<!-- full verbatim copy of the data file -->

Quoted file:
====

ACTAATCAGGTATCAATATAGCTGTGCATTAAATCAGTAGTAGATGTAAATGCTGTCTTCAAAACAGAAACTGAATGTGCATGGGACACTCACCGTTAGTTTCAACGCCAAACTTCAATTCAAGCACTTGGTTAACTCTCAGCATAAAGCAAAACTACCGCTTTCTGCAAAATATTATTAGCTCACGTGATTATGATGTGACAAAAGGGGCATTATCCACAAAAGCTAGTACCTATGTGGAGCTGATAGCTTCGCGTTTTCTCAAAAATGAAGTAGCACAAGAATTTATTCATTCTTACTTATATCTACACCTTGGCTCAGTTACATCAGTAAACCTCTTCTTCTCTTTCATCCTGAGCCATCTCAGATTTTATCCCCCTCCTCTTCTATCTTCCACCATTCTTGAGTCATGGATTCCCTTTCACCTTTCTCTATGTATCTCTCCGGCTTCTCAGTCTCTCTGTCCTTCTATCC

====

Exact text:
ACTAATCAGGTATCAATATAGCTGTGCATTAAATCAGTAGTAGATGTAAATGCTGTCTTCAAAACAGAAACTGAATGTGCATGGGACACTCACCGTTAGTTTCAACGCCAAACTTCAATTCAAGCACTTGGTTAACTCTCAGCATAAAGCAAAACTACCGCTTTCTGCAAAATATTATTAGCTCACGTGATTATGATGTGACAAAAGGGGCATTATCCACAAAAGCTAGTACCTATGTGGAGCTGATAGCTTCGCGTTTTCTCAAAAATGAAGTAGCACAAGAATTTATTCATTCTTACTTATATCTACACCTTGGCTCAGTTACATCAGTAAACCTCTTCTTCTCTTTCATCCTGAGCCATCTCAGATTTTATCCCCCTCCTCTTCTATCTTCCACCATTCTTGAGTCATGGATTCCCTTTCACCTTTCTCTATGTATCTCTCCGGCTTCTCAGTCTCTCTGTCCTTCTATCC